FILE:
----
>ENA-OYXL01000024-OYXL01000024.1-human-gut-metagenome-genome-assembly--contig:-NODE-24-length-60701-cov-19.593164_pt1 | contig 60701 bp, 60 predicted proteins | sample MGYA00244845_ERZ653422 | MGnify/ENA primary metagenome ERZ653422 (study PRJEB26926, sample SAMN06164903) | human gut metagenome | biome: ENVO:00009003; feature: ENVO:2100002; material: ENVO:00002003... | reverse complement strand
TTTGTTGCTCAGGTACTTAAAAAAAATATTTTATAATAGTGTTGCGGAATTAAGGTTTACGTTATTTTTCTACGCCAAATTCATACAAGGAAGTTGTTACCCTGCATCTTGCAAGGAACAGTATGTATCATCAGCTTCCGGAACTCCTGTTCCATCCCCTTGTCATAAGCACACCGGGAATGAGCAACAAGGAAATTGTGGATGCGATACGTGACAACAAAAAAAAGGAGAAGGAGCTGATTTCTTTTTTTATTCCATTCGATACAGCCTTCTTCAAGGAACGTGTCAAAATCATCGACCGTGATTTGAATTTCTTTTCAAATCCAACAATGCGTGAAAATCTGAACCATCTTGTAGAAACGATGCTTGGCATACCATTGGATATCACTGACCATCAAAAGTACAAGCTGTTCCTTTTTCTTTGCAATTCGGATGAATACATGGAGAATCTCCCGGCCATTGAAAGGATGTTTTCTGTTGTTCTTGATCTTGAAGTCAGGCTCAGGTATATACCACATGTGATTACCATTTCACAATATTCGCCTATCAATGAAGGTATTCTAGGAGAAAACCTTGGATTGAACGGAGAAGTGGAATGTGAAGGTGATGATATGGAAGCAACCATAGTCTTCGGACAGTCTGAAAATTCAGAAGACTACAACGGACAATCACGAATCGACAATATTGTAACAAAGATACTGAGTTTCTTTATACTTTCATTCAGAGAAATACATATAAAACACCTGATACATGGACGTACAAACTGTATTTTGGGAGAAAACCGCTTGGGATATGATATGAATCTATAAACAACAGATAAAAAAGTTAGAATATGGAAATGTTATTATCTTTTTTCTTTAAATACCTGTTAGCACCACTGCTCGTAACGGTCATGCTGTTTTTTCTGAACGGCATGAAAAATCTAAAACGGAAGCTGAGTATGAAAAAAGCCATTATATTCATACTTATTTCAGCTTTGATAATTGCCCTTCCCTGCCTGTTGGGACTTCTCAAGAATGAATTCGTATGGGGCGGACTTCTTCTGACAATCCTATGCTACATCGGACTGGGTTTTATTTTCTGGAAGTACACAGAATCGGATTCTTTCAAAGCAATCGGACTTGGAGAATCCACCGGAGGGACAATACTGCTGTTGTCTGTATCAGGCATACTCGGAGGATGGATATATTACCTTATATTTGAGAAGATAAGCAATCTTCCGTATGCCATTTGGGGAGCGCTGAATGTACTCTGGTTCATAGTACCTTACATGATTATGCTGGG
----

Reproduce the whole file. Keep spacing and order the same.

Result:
>ENA-OYXL01000024-OYXL01000024.1-human-gut-metagenome-genome-assembly--contig:-NODE-24-length-60701-cov-19.593164_pt1 | contig 60701 bp, 60 predicted proteins | sample MGYA00244845_ERZ653422 | MGnify/ENA primary metagenome ERZ653422 (study PRJEB26926, sample SAMN06164903) | human gut metagenome | biome: ENVO:00009003; feature: ENVO:2100002; material: ENVO:00002003... | reverse complement strand
TTTGTTGCTCAGGTACTTAAAAAAAATATTTTATAATAGTGTTGCGGAATTAAGGTTTACGTTATTTTTCTACGCCAAATTCATACAAGGAAGTTGTTACCCTGCATCTTGCAAGGAACAGTATGTATCATCAGCTTCCGGAACTCCTGTTCCATCCCCTTGTCATAAGCACACCGGGAATGAGCAACAAGGAAATTGTGGATGCGATACGTGACAACAAAAAAAAGGAGAAGGAGCTGATTTCTTTTTTTATTCCATTCGATACAGCCTTCTTCAAGGAACGTGTCAAAATCATCGACCGTGATTTGAATTTCTTTTCAAATCCAACAATGCGTGAAAATCTGAACCATCTTGTAGAAACGATGCTTGGCATACCATTGGATATCACTGACCATCAAAAGTACAAGCTGTTCCTTTTTCTTTGCAATTCGGATGAATACATGGAGAATCTCCCGGCCATTGAAAGGATGTTTTCTGTTGTTCTTGATCTTGAAGTCAGGCTCAGGTATATACCACATGTGATTACCATTTCACAATATTCGCCTATCAATGAAGGTATTCTAGGAGAAAACCTTGGATTGAACGGAGAAGTGGAATGTGAAGGTGATGATATGGAAGCAACCATAGTCTTCGGACAGTCTGAAAATTCAGAAGACTACAACGGACAATCACGAATCGACAATATTGTAACAAAGATACTGAGTTTCTTTATACTTTCATTCAGAGAAATACATATAAAACACCTGATACATGGACGTACAAACTGTATTTTGGGAGAAAACCGCTTGGGATATGATATGAATCTATAAACAACAGATAAAAAAGTTAGAATATGGAAATGTTATTATCTTTTTTCTTTAAATACCTGTTAGCACCACTGCTCGTAACGGTCATGCTGTTTTTTCTGAACGGCATGAAAAATCTAAAACGGAAGCTGAGTATGAAAAAAGCCATTATATTCATACTTATTTCAGCTTTGATAATTGCCCTTCCCTGCCTGTTGGGACTTCTCAAGAATGAATTCGTATGGGGCGGACTTCTTCTGACAATCCTATGCTACATCGGACTGGGTTTTATTTTCTGGAAGTACACAGAATCGGATTCTTTCAAAGCAATCGGACTTGGAGAATCCACCGGAGGGACAATACTGCTGTTGTCTGTATCAGGCATACTCGGAGGATGGATATATTACCTTATATTTGAGAAGATAAGCAATCTTCCGTATGCCATTTGGGGAGCGCTGAATGTACTCTGGTTCATAGTACCTTACATGATTATGCTGGG